Whoahhh… hold on there, Mr. Bugliosi, I was just checkin’ in to see what my condition was in, Charles Manson-wise!
BY UNCLE BLURT
Yeah, I was there—NOT, I hasten to add, at the Tate-LaBianca murders. I was at the local record store, many many many years back in the day, when producer/scenester (and future Gram Parsons body-snatcher) Phil Kaufman and his ad hoc indie label Awareness Records released Lie: The Love and Terror Cult. In 1970 America was in a protracted state of culture shock, and yours truly was only marginally coming to terms with the dissonant notions that one could wave one’s freak flag really fucking high while opposing Vietnam and sundry other Nixon-era ills, and still be not only appalled but downright nauseous that a countercultural opportunist and interloper like Charles Manson was able to shatter the—our—hippie dream merely by dispensing LSD to a bunch of impressionable kids and “suggesting” that the phrase death to pigs was not just a mere jocular implication taken from a Beatles song, but a goddam mandate.
You can get all you need to know about the original LP from its Wikipedia page (although no one seems to have bothered to update it in ages—there’s nominal info about the album’s reissue trajectory, so perhaps click over to the extended Discogs entry). Here, in 2017, we are fortunate to have yet a fresh iteration—and on translucent red vinyl to boot!—via the estimable ESP-Disk label, which actually can trace a “professional relationship” with the album (and whoever may have owned the rights to it at various times) going all the way back to a ’74 vinyl repressing and picking up again during the CD era. (ESP’s 2008 CD Sings expanded the original 14-song tracklisting to a whopping 26. That’s also the version you’ll encounter if you pull the album up on Spotify.)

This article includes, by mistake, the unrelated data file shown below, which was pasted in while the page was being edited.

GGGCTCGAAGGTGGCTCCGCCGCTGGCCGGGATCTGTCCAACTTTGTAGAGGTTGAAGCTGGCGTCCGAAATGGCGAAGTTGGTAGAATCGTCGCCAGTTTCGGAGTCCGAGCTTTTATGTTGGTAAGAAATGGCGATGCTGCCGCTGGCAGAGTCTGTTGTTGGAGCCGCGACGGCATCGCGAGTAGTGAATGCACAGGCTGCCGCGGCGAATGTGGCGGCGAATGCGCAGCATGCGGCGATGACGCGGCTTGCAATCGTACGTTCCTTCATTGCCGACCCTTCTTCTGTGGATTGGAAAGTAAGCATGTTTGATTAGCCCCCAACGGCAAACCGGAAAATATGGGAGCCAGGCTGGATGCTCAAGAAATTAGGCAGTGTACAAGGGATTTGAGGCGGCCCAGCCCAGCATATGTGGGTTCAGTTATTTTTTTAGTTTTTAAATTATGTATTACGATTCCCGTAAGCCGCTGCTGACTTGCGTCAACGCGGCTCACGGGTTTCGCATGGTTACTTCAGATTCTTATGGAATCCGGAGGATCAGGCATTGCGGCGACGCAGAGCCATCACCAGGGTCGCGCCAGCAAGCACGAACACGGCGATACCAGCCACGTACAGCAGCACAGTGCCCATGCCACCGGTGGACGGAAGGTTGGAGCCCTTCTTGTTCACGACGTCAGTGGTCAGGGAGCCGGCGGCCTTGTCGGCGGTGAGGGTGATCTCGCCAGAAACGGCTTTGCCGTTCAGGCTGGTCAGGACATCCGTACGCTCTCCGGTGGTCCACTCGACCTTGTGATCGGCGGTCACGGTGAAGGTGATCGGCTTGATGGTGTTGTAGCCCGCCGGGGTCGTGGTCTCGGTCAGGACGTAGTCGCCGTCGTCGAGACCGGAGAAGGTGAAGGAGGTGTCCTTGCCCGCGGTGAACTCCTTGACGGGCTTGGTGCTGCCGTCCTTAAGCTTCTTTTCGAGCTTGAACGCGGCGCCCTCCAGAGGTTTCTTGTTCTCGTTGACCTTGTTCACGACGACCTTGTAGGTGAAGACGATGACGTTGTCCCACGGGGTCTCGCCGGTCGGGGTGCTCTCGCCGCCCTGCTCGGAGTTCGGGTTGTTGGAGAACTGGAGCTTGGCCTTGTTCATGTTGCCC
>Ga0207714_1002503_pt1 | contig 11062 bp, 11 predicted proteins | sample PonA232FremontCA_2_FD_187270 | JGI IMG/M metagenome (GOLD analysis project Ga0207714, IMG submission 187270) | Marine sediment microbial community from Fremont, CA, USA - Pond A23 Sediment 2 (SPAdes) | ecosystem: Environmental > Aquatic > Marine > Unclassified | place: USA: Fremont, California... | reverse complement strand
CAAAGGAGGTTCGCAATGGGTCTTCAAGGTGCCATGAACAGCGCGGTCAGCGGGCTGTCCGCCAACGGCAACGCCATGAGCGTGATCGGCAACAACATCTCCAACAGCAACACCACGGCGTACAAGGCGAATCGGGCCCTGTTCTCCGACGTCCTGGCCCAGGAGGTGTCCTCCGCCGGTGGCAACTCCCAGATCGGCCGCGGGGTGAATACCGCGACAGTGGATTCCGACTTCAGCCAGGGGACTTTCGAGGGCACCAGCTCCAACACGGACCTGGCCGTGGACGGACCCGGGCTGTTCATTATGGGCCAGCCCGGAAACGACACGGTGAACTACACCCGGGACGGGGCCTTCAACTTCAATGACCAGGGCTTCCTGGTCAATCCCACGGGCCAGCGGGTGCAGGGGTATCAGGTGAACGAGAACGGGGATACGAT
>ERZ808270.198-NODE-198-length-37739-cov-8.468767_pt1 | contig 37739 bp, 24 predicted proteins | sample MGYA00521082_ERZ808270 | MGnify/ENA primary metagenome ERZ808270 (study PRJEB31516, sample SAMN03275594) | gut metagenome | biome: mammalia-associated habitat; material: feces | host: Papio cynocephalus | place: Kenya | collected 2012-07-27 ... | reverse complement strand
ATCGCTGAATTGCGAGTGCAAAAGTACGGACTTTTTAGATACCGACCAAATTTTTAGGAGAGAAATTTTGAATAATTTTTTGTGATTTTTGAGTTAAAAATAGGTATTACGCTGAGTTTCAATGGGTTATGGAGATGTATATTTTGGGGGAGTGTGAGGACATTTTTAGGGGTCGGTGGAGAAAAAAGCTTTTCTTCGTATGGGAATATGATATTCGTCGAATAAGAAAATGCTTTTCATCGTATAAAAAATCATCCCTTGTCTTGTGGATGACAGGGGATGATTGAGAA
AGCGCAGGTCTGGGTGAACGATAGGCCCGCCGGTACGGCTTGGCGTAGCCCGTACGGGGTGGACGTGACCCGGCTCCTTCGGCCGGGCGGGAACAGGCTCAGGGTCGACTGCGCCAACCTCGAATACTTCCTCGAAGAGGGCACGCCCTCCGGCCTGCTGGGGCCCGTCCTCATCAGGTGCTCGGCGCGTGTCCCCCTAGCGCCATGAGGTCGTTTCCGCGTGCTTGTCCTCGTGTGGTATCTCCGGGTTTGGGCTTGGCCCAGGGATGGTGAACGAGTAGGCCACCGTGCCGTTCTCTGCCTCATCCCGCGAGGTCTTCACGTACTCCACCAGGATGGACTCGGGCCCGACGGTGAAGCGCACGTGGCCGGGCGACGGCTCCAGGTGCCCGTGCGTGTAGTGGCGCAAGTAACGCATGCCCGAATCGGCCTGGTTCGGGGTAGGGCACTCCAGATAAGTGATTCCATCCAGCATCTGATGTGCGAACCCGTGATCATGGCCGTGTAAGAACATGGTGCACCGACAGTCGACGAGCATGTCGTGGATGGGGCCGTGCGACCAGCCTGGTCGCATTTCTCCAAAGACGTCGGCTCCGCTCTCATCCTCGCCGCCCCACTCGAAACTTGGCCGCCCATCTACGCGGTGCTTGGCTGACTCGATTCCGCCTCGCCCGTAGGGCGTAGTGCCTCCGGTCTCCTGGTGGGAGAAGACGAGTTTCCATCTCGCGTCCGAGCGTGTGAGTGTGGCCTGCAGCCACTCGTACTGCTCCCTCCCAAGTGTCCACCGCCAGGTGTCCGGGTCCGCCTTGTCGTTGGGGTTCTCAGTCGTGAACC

Why do I say “fortunate”? Well, that’s complicated. Let’s face it, the music itself is, at best, nominal. There’s always been a lot of hoo-hah over the track “Cease to Exist” because it was notoriously turned into the Beach Boys’ “Never Learn Not to Love,” no doubt with the late Dennis Wilson sweating his way through the sessions; it’s decent enough, in an early Tim Buckley vein, but hardly memorable. And who gives a shit whether Rob Zombie, Redd Kross, and the Lemonheads have covered a “hardly memorable” song? “Garbage Dump,” made retroactively prominent by G.G. Allin, is barely listenable, go figure, while “Big Iron Door,” a blink-you-missed-it love song to, uh, prison, is even less so. A few track-skips later, we are left returning to “Look at Your Game Girl,” the album’s opening track and perhaps the tune that convinced Kaufman he might be able to shift a few copies. It’s strummy and has a moderately catchy folk-soul vibe, the kind of song you could do a blindfold test with on any given millennial or hipster and come away feeling pretty smug when your blindfoldee was positive it’s an unreleased Rodriguez track. There, I said it. Charles Manson sounds a lot like Rodriguez, if you need a musical selling point, I guess. Alternatively, maybe you’re simply a Guns N’ Roses fan and this is your entry point.